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Sales Enablement vs. Sales Training

All systems are go. Your marketing efforts along with an eager sales team successfully launch your business, but the likelihood your business stays on course without completely combusting is largely dependent on the continual alignment of your sales and marketing departments. Sales should be utilizing the resources that marketing provides, and in turn should be transmitting back how these resources are performing. So, how can you determine if the two are in sync? Traditionally, the solution has been to implement periodic sales training; however, in the fluid digital landscape that your business is competing in, you need a more sustainable syncing solution. That solution is sales enablement. 

A sales enablement strategy is more so an upgrade from sales training as opposed to an entirely separate entity. Bridging the gap between sales and marketing, sales enablement will empower your sales reps by equipping them with essential tools and strategy. To demonstrate why I would recommend implementing sales enablement and how this differs from traditional sales training, I find it easiest to start out by defining the two.

What is Sales Training?

Sales training is typically broken down into product training and process training as outlined below:

  • Product Training: You want your sales reps to be experts on your product or service. Training will provide your reps with a wealth of product based knowledge and ensure they’re familiar enough with the product to confidently drive their pitch. To assist with the copious amounts of detailed information that is thrown at them in these sessions, marketing assets like battle cards, overview sheets, and product videos provide a gateway for quick reference. The problem with this approach is your marketing materials are likely ever-evolving, but if they're not easily accessible or effectively transitioned over to your sales team outside of annual or even one-off on-boarding training, they’re probably not going to be used.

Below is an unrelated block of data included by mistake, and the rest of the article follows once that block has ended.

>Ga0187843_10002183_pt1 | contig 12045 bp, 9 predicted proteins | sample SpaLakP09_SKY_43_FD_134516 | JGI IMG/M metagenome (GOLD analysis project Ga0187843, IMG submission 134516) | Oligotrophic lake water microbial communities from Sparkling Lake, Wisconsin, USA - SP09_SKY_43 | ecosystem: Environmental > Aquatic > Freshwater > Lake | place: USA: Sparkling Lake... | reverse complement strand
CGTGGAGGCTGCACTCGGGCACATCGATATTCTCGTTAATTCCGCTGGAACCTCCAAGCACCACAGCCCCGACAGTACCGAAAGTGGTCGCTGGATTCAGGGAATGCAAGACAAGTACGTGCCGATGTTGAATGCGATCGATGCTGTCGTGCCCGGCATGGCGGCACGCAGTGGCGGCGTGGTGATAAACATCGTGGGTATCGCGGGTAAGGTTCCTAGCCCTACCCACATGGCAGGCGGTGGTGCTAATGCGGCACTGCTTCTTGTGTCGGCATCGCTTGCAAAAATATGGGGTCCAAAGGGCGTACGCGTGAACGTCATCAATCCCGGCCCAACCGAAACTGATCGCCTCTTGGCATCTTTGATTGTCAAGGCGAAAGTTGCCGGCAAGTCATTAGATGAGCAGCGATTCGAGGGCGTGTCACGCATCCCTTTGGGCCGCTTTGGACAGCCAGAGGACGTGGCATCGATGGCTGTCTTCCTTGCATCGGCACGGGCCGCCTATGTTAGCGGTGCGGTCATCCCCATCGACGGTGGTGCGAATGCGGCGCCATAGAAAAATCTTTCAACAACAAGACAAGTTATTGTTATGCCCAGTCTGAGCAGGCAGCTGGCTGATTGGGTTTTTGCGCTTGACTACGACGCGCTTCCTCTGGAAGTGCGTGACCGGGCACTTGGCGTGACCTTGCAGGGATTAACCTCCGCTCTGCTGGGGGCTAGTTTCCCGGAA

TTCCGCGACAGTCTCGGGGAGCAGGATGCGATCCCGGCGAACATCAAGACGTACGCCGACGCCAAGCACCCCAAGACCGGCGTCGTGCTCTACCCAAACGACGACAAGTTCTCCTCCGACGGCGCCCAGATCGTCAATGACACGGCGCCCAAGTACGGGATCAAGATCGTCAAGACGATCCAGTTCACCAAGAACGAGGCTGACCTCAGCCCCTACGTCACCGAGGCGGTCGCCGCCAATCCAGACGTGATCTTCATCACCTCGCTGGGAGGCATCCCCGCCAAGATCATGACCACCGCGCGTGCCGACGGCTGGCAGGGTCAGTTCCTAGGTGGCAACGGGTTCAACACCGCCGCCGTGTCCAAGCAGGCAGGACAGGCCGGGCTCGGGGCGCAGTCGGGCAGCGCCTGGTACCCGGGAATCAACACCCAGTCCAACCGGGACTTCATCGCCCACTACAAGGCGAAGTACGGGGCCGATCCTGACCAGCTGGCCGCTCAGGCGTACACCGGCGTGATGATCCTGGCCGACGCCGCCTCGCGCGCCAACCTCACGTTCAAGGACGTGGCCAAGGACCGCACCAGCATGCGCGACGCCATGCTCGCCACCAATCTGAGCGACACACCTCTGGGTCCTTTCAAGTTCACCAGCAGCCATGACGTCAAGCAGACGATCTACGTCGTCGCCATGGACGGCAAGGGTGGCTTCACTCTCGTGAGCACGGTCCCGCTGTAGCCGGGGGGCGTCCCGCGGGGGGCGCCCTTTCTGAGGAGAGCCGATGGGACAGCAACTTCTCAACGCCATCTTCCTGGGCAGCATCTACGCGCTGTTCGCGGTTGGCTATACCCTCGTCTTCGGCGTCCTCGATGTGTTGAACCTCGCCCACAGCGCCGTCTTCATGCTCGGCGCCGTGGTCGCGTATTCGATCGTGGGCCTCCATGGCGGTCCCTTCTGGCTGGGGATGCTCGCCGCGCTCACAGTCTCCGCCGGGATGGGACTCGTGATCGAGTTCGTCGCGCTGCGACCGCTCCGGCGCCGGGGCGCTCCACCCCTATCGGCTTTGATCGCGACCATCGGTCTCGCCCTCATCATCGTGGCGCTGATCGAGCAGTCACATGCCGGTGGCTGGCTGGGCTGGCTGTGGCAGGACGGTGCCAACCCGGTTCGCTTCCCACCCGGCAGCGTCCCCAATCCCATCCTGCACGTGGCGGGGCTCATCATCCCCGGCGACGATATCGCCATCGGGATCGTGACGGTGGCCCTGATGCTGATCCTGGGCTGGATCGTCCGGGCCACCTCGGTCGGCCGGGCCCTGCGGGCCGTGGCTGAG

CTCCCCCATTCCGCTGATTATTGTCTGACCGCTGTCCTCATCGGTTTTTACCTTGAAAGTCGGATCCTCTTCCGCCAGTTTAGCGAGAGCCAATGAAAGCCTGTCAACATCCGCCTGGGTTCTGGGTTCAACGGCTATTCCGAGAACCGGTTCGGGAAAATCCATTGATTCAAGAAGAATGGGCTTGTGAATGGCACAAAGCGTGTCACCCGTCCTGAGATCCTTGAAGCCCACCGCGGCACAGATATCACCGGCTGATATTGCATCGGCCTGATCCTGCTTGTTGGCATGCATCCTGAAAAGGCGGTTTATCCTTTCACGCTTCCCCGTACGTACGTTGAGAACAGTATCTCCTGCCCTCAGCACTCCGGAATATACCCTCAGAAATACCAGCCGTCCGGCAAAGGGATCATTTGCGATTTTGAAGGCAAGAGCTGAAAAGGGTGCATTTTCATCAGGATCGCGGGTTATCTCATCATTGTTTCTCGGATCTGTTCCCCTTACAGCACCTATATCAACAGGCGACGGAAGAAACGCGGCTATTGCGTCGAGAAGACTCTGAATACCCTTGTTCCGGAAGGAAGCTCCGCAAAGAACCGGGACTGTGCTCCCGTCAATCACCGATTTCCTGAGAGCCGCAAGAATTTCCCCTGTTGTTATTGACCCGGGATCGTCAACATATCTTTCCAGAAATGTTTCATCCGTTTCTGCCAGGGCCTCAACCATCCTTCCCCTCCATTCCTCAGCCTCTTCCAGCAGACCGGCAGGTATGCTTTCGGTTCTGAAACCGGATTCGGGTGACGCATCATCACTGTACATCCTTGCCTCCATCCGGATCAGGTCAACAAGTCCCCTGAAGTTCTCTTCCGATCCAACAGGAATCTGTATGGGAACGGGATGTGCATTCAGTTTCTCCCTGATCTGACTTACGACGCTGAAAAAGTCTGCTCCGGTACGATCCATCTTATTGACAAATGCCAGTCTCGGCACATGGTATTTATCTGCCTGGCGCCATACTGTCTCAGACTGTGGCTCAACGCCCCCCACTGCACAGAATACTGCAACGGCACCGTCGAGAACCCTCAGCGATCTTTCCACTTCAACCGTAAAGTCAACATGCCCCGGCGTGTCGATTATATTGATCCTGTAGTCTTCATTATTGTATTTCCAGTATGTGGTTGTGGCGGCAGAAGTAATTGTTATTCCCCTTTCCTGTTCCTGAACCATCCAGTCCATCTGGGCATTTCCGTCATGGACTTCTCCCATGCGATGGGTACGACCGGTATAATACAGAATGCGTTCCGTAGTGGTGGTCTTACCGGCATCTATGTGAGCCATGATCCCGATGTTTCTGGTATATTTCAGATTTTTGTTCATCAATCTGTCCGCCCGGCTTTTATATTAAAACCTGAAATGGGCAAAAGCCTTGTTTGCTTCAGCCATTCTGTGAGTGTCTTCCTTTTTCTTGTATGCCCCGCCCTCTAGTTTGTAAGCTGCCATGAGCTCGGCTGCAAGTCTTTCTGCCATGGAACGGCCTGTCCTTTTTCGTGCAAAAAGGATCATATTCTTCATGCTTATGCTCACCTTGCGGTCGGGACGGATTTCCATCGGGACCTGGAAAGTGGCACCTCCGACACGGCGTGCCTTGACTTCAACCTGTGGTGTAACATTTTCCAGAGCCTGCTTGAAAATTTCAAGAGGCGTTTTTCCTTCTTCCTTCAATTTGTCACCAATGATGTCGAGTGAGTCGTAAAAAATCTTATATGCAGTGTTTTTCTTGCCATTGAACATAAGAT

• Process Training: Once your sales team has an understanding of your product or service and has familiarized themselves with the provided marketing content, the flip side of the coin is understanding the market and learning how to navigate through the current systems set in place. If you’re working out of a CRM or have multiple system integrations, it’s crucial that your processes are streamlined and properly communicated to new users. Major disconnects between sales and marketing arise when these systems aren’t adopted and implemented.

What is Sales Enablement?

Sales enablement is a far more evolved hybrid that roots back to traditional sales training. While sales training is a component of sales enablement, it really is just a single piece of the pie and differs in that it is perpetually reinforced rather than presented in one-and-done training courses. Simply put, sales enablement is a systematic approach to increase productivity through sales adoption, implementation, and optimization. The desired result is that your sales team operates both efficiently and effectively which results in a positive buyer experience. To get there, sales enablement will focus on the following:

  1. Sales system performance: If it ain’t broke don’t fix it? Incorrect. It may be broken, but even if it’s not, let’s optimize it. A full audit of your current CRM or other sales management platform will likely expose some holes or defunct processes that may need a little tweaking or perhaps even a full rebuild. This is key for establishing a healthy and synergistic sales-marketing ecosystem. According to HubSpot, 40% of marketers say proving the ROI of marketing is their top marketing challenge. Marketing should have eyes on the sales lifecycle so they can both quantify and boost marketing ROI.